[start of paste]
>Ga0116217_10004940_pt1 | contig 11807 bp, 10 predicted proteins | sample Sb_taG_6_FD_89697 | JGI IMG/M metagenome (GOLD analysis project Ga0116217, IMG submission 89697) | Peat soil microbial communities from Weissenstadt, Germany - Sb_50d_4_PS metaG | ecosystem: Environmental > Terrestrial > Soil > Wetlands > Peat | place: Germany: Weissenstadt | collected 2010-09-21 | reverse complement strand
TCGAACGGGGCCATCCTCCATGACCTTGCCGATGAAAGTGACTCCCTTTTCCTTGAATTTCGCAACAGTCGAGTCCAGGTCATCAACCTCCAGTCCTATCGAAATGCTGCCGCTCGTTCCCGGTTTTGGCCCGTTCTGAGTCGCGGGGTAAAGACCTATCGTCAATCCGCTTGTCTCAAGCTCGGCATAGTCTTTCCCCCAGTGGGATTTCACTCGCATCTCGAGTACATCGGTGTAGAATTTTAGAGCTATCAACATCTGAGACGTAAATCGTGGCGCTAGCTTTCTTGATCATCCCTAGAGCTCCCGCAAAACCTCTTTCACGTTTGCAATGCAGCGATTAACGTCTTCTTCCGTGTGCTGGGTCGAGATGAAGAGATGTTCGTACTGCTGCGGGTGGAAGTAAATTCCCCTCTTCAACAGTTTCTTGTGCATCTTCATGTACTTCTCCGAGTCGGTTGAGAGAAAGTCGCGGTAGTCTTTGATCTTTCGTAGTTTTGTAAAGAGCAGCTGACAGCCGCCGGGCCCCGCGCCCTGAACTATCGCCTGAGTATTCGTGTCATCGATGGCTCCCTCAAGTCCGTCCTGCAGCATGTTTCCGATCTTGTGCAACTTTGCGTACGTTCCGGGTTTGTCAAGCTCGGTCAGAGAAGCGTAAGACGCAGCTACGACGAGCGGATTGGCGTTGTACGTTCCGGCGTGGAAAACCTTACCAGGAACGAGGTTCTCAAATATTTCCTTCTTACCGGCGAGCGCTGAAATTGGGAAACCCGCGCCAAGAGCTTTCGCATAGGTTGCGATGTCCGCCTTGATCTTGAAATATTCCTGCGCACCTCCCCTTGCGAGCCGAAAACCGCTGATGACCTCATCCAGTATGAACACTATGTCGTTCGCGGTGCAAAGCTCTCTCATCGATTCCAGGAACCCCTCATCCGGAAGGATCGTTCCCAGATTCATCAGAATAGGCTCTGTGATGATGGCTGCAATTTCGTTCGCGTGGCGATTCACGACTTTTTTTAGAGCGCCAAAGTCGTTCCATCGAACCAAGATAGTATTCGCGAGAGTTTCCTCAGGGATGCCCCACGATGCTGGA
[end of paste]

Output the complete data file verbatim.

>Ga0116217_10004940_pt1 | contig 11807 bp, 10 predicted proteins | sample Sb_taG_6_FD_89697 | JGI IMG/M metagenome (GOLD analysis project Ga0116217, IMG submission 89697) | Peat soil microbial communities from Weissenstadt, Germany - Sb_50d_4_PS metaG | ecosystem: Environmental > Terrestrial > Soil > Wetlands > Peat | place: Germany: Weissenstadt | collected 2010-09-21 | reverse complement strand
TCGAACGGGGCCATCCTCCATGACCTTGCCGATGAAAGTGACTCCCTTTTCCTTGAATTTCGCAACAGTCGAGTCCAGGTCATCAACCTCCAGTCCTATCGAAATGCTGCCGCTCGTTCCCGGTTTTGGCCCGTTCTGAGTCGCGGGGTAAAGACCTATCGTCAATCCGCTTGTCTCAAGCTCGGCATAGTCTTTCCCCCAGTGGGATTTCACTCGCATCTCGAGTACATCGGTGTAGAATTTTAGAGCTATCAACATCTGAGACGTAAATCGTGGCGCTAGCTTTCTTGATCATCCCTAGAGCTCCCGCAAAACCTCTTTCACGTTTGCAATGCAGCGATTAACGTCTTCTTCCGTGTGCTGGGTCGAGATGAAGAGATGTTCGTACTGCTGCGGGTGGAAGTAAATTCCCCTCTTCAACAGTTTCTTGTGCATCTTCATGTACTTCTCCGAGTCGGTTGAGAGAAAGTCGCGGTAGTCTTTGATCTTTCGTAGTTTTGTAAAGAGCAGCTGACAGCCGCCGGGCCCCGCGCCCTGAACTATCGCCTGAGTATTCGTGTCATCGATGGCTCCCTCAAGTCCGTCCTGCAGCATGTTTCCGATCTTGTGCAACTTTGCGTACGTTCCGGGTTTGTCAAGCTCGGTCAGAGAAGCGTAAGACGCAGCTACGACGAGCGGATTGGCGTTGTACGTTCCGGCGTGGAAAACCTTACCAGGAACGAGGTTCTCAAATATTTCCTTCTTACCGGCGAGCGCTGAAATTGGGAAACCCGCGCCAAGAGCTTTCGCATAGGTTGCGATGTCCGCCTTGATCTTGAAATATTCCTGCGCACCTCCCCTTGCGAGCCGAAAACCGCTGATGACCTCATCCAGTATGAACACTATGTCGTTCGCGGTGCAAAGCTCTCTCATCGATTCCAGGAACCCCTCATCCGGAAGGATCGTTCCCAGATTCATCAGAATAGGCTCTGTGATGATGGCTGCAATTTCGTTCGCGTGGCGATTCACGACTTTTTTTAGAGCGCCAAAGTCGTTCCATCGAACCAAGATAGTATTCGCGAGAGTTTCCTCAGGGATGCCCCACGATGCTGGA